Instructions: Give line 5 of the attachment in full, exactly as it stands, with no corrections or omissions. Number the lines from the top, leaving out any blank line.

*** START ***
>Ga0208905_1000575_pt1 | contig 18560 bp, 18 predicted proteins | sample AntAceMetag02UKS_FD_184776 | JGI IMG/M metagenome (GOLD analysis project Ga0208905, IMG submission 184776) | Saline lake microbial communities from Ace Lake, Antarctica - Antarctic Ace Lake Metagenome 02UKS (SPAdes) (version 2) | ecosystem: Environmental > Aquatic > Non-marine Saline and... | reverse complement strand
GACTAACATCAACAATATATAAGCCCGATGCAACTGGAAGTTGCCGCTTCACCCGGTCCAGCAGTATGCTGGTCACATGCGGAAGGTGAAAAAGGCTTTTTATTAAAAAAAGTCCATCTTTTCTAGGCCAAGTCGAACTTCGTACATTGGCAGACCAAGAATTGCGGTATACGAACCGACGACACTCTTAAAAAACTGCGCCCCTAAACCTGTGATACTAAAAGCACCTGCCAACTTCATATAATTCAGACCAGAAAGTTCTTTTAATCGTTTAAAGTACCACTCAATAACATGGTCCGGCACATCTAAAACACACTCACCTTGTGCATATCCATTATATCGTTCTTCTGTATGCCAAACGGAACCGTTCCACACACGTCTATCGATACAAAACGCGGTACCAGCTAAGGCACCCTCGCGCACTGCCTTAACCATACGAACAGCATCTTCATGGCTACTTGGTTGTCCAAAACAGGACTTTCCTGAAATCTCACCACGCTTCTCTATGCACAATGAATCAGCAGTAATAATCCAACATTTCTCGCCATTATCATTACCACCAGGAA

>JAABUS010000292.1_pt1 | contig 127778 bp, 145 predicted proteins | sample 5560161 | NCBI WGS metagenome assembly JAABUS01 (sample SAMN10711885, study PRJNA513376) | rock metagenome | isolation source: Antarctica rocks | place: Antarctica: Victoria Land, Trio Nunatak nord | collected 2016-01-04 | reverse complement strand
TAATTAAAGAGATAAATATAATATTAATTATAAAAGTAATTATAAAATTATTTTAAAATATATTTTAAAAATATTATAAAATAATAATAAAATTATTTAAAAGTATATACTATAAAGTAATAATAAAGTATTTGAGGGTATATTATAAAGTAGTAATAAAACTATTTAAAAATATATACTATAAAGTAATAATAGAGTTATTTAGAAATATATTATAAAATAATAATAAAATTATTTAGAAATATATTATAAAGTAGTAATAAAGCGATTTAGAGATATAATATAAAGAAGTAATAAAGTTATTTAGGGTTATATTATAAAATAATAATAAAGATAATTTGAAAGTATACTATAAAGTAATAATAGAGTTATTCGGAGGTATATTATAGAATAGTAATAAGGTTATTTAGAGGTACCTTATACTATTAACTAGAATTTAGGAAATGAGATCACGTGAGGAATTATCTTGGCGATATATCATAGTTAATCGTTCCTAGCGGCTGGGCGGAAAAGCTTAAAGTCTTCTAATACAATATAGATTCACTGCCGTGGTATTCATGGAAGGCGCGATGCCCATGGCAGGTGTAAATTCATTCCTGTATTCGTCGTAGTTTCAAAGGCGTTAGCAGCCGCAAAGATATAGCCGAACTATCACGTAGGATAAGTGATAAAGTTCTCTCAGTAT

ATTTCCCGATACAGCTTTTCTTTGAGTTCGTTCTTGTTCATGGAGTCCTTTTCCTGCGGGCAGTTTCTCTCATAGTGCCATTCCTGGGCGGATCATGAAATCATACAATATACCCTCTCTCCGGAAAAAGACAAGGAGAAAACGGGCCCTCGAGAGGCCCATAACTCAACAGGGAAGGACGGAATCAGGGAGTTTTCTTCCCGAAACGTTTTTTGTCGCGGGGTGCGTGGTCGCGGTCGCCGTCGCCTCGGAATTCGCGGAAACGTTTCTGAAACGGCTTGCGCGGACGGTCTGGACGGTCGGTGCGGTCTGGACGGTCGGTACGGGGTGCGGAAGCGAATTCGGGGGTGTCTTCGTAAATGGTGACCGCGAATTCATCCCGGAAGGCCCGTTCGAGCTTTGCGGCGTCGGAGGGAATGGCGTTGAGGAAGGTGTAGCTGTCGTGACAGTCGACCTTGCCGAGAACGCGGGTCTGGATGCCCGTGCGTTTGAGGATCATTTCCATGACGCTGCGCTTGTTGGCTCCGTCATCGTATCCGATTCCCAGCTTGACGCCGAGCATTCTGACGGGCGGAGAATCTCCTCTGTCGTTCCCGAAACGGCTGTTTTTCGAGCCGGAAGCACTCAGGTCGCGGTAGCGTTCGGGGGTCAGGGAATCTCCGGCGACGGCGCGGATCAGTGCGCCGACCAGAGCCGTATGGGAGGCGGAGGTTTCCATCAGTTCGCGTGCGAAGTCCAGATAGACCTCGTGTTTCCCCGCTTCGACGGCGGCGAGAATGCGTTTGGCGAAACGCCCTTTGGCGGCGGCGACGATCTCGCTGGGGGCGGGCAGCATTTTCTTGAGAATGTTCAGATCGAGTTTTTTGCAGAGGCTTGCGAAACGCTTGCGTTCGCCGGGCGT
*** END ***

ATTTCCCGATACAGCTTTTCTTTGAGTTCGTTCTTGTTCATGGAGTCCTTTTCCTGCGGGCAGTTTCTCTCATAGTGCCATTCCTGGGCGGATCATGAAATCATACAATATACCCTCTCTCCGGAAAAAGACAAGGAGAAAACGGGCCCTCGAGAGGCCCATAACTCAACAGGGAAGGACGGAATCAGGGAGTTTTCTTCCCGAAACGTTTTTTGTCGCGGGGTGCGTGGTCGCGGTCGCCGTCGCCTCGGAATTCGCGGAAACGTTTCTGAAACGGCTTGCGCGGACGGTCTGGACGGTCGGTGCGGTCTGGACGGTCGGTACGGGGTGCGGAAGCGAATTCGGGGGTGTCTTCGTAAATGGTGACCGCGAATTCATCCCGGAAGGCCCGTTCGAGCTTTGCGGCGTCGGAGGGAATGGCGTTGAGGAAGGTGTAGCTGTCGTGACAGTCGACCTTGCCGAGAACGCGGGTCTGGATGCCCGTGCGTTTGAGGATCATTTCCATGACGCTGCGCTTGTTGGCTCCGTCATCGTATCCGATTCCCAGCTTGACGCCGAGCATTCTGACGGGCGGAGAATCTCCTCTGTCGTTCCCGAAACGGCTGTTTTTCGAGCCGGAAGCACTCAGGTCGCGGTAGCGTTCGGGGGTCAGGGAATCTCCGGCGACGGCGCGGATCAGTGCGCCGACCAGAGCCGTATGGGAGGCGGAGGTTTCCATCAGTTCGCGTGCGAAGTCCAGATAGACCTCGTGTTTCCCCGCTTCGACGGCGGCGAGAATGCGTTTGGCGAAACGCCCTTTGGCGGCGGCGACGATCTCGCTGGGGGCGGGCAGCATTTTCTTGAGAATGTTCAGATCGAGTTTTTTGCAGAGGCTTGCGAAACGCTTGCGTTCGCCGGGCGT